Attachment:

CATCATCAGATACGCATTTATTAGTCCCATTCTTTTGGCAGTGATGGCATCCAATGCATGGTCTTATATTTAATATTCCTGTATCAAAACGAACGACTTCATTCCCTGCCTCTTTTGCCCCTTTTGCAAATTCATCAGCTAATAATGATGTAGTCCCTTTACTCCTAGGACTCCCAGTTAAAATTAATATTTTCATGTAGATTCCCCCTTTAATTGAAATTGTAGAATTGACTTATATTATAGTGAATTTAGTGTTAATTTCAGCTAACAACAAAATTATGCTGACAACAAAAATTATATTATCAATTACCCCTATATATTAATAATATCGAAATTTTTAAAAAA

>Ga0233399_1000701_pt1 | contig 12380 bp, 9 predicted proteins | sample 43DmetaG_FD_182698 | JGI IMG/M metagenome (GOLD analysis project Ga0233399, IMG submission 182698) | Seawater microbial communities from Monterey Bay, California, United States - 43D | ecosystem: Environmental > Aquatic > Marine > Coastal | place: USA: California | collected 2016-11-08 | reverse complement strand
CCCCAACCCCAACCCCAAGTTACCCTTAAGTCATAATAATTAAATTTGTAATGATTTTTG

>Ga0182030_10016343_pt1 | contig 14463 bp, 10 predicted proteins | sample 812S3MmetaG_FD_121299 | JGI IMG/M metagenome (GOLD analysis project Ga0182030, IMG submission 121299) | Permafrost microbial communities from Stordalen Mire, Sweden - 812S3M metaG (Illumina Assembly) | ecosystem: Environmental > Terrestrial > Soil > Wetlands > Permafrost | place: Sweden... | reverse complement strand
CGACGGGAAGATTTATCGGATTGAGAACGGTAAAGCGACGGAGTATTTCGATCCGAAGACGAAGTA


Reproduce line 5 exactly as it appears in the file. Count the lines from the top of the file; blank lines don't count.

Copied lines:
CGACGGGAAGATTTATCGGATTGAGAACGGTAAAGCGACGGAGTATTTCGATCCGAAGACGAAGTA